When one of the US’s Founding Fathers, Benjamin Franklin, stated: “In this world nothing can be said to be certain, except death and taxes”, he was coining a truism that has echoed throughout the centuries and will probably remain constant until the end of society as we know it. The vast majority of those in business, either as employees or self-employed, have little detailed understanding of how the tax system operates.
The complex rules that apply to every area of working life are difficult enough for experienced financial experts to deal with, so for the mere mortal there are hazards that are hard to circumnavigate. As there are usually changes to the rules and regulations of the tax system every year, the complexity simply increases.
So, what should those working in the tech sector do?
The tax authorities have been tightening up the regulations over the last few years to prevent workers from claiming they are self-employed when in fact they are effectively working for one employer and could have become an employee. The tech sector has many small businesses and self-employed workers that are often given short-term contracts to work on projects. A problem may arise if one short-term project is immediately followed by another with the same company. The tax authorities are liable to deem this as effectively fulltime employment and calculate what tax and National Insurance should have been paid under an employee contract. This is likely to be more than tax and NIC paid as a self-employed tech sector worker.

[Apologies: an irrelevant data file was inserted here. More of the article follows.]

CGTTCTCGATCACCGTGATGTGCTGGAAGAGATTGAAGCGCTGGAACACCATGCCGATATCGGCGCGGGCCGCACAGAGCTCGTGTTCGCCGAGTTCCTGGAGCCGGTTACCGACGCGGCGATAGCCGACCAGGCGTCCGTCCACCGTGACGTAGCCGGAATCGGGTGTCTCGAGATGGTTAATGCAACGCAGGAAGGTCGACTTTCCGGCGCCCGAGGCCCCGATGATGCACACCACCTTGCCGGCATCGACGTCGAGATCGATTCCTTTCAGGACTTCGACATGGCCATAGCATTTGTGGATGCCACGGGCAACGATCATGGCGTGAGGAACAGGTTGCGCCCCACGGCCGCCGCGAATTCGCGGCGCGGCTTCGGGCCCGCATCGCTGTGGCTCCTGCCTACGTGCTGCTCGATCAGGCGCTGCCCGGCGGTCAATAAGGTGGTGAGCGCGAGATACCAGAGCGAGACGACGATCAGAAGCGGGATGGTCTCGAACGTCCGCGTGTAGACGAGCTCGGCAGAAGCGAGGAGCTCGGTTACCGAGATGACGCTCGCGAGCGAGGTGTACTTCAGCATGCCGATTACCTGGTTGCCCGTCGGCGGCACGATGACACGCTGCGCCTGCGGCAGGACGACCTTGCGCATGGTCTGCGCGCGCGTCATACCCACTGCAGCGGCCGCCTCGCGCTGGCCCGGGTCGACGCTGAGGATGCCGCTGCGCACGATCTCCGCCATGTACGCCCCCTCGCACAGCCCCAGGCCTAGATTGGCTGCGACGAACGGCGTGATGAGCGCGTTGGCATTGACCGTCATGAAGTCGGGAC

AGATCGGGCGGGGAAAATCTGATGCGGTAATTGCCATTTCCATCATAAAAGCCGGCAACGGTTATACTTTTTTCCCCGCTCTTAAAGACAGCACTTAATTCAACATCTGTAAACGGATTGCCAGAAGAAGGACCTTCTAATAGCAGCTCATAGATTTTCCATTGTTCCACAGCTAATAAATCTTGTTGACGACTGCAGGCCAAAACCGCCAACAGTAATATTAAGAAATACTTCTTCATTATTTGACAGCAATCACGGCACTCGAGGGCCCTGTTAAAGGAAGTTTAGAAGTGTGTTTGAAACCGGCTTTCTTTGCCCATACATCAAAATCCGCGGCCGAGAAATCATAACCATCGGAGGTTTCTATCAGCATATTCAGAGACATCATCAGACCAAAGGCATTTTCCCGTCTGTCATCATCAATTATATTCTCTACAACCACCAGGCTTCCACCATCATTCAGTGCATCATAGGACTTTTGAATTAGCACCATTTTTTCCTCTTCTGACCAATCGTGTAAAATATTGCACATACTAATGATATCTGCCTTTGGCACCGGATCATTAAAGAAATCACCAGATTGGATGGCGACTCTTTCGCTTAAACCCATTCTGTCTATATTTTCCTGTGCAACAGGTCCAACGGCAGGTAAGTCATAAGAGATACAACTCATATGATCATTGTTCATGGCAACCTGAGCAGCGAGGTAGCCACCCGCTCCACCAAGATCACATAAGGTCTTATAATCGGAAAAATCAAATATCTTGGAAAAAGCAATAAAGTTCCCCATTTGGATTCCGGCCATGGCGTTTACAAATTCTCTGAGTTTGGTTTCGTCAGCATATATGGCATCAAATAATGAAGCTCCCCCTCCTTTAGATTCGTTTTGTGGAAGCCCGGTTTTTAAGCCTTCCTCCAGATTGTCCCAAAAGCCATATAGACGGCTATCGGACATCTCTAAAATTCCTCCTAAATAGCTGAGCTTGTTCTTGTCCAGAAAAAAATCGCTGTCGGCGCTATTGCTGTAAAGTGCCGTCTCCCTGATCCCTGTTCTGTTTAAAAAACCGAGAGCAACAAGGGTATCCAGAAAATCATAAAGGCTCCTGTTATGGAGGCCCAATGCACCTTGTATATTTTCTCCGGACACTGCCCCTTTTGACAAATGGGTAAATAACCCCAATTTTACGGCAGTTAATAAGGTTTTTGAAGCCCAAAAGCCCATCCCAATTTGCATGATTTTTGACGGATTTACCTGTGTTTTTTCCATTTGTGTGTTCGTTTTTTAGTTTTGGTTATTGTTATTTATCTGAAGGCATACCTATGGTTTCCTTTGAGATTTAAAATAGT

The key thing is to get professional advice in the first instance. Anyone running a small business, planning a start-up or contracting out services as self-employed needs to fully understand their liabilities and responsibilities. Getting it wrong often leads to investigations and potentially penalties.
Accountants are often the first port of call, and once they understand the nature of the business will be able to give useful advice as well as taking care of business or sole trader accounts. This has a cost, naturally, but it frees up time for the tech worker or business to concentrate on their core activities: selling and carrying out their services. Depending on the nature of the business they may be able to help with decisions on what is the best structure for that business. For some a limited company that has potential to grow but limits personal risk may be attractive, for others a partnership or sole trader modus operandi may be more appropriate.
Many contractors now use the services of an umbrella company to look after their tax and employment affairs, and this can take a lot of the administrative pressure off. An umbrella company acts as an employer for those in the tech and other industries who may have multiple small contracts (for example, for maintaining hardware and software onsite or updating websites regularly. The company operates PAYE, looks after the needs of the various employers, and can help with claiming work-related expenses.